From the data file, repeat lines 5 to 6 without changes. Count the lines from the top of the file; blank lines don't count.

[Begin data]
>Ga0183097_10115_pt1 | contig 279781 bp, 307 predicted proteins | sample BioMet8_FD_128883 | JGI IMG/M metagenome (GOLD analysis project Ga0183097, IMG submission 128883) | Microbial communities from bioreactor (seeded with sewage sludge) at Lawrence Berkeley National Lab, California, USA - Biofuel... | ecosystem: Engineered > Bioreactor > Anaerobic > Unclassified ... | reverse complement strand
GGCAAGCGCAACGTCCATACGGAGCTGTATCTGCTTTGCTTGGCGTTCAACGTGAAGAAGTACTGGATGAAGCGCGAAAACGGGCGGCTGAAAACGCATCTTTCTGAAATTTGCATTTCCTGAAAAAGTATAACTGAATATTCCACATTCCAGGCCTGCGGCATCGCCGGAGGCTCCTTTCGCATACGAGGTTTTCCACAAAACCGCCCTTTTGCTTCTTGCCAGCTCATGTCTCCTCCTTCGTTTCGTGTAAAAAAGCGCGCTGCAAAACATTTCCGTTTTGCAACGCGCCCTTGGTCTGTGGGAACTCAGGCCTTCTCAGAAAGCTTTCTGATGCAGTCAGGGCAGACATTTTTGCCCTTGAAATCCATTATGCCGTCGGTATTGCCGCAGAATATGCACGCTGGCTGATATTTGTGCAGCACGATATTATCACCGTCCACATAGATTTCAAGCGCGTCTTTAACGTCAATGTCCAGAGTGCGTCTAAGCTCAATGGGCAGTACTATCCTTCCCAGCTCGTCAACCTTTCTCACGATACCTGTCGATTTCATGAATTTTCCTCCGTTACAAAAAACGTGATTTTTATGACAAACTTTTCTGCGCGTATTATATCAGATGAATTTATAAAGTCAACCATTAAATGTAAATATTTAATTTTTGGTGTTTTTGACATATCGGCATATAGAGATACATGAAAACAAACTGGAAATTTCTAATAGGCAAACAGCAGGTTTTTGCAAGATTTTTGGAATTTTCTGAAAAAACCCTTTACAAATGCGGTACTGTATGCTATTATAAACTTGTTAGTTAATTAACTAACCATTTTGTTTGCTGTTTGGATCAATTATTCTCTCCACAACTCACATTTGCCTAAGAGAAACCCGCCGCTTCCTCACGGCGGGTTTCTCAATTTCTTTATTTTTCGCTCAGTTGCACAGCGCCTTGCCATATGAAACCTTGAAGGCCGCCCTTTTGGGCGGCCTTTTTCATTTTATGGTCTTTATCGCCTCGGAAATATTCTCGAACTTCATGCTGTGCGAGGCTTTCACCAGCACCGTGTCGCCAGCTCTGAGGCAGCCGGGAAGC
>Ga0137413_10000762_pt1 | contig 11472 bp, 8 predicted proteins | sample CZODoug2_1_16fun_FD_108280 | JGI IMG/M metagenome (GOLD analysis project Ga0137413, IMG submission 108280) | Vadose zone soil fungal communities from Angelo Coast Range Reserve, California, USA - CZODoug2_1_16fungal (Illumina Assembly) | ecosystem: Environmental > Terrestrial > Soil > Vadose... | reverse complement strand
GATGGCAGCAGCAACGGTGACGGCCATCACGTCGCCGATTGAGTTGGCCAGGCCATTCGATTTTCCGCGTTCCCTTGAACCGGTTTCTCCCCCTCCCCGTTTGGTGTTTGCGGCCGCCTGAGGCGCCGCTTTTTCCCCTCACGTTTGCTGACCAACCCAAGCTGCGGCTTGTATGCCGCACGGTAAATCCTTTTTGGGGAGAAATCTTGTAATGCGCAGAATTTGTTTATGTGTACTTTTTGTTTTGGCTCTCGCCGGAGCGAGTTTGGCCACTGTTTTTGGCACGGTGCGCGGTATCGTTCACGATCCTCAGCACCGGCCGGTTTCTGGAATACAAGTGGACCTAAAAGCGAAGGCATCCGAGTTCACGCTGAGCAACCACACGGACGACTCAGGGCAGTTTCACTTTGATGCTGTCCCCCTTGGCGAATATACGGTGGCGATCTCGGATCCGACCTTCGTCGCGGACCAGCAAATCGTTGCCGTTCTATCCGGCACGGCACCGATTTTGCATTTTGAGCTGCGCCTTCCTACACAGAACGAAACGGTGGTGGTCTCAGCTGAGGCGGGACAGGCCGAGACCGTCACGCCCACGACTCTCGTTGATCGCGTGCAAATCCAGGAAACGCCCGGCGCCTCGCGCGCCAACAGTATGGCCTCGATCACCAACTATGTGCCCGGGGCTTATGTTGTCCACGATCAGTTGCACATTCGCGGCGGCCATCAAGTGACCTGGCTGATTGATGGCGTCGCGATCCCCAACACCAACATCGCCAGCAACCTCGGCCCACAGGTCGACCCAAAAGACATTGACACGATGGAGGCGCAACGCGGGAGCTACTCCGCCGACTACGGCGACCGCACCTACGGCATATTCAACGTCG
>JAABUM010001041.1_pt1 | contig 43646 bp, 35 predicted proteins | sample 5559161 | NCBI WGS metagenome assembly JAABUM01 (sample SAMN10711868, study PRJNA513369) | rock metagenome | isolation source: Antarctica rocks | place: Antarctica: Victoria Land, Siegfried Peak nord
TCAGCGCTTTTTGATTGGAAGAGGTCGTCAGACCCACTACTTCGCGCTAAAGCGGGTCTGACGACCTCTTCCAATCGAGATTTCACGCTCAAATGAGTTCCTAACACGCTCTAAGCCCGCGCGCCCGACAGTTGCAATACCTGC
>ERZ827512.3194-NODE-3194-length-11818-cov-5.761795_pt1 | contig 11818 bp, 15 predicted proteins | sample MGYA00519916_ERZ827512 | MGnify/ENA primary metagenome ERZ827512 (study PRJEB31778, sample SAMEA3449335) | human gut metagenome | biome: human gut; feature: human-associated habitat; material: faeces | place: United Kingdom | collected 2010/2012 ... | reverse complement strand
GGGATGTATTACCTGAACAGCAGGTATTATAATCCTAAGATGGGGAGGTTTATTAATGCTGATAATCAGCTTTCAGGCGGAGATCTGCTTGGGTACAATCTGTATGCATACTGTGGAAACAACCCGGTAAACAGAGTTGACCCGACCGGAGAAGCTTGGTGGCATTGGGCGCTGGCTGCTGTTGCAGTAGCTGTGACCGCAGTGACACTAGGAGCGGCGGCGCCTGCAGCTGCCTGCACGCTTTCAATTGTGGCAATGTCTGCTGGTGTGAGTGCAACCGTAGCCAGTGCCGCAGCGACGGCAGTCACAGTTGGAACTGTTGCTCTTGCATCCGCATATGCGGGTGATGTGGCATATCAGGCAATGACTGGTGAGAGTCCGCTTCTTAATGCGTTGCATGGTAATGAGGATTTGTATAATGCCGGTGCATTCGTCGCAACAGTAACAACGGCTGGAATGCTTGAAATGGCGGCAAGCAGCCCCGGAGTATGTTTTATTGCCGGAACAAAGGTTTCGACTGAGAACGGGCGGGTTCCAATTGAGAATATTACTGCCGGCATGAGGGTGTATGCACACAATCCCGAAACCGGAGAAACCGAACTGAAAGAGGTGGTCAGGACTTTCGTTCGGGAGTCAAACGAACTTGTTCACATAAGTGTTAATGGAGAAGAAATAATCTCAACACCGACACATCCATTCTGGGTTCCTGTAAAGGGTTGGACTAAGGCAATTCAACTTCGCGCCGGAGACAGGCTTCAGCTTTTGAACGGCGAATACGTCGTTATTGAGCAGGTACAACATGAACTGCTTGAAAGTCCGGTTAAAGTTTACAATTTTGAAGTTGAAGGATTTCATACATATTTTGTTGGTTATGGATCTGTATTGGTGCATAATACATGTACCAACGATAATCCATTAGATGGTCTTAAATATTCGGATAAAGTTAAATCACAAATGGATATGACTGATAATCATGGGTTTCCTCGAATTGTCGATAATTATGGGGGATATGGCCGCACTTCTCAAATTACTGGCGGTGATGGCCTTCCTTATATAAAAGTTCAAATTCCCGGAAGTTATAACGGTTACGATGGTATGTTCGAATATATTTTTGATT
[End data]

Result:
>JAABUM010001041.1_pt1 | contig 43646 bp, 35 predicted proteins | sample 5559161 | NCBI WGS metagenome assembly JAABUM01 (sample SAMN10711868, study PRJNA513369) | rock metagenome | isolation source: Antarctica rocks | place: Antarctica: Victoria Land, Siegfried Peak nord
TCAGCGCTTTTTGATTGGAAGAGGTCGTCAGACCCACTACTTCGCGCTAAAGCGGGTCTGACGACCTCTTCCAATCGAGATTTCACGCTCAAATGAGTTCCTAACACGCTCTAAGCCCGCGCGCCCGACAGTTGCAATACCTGC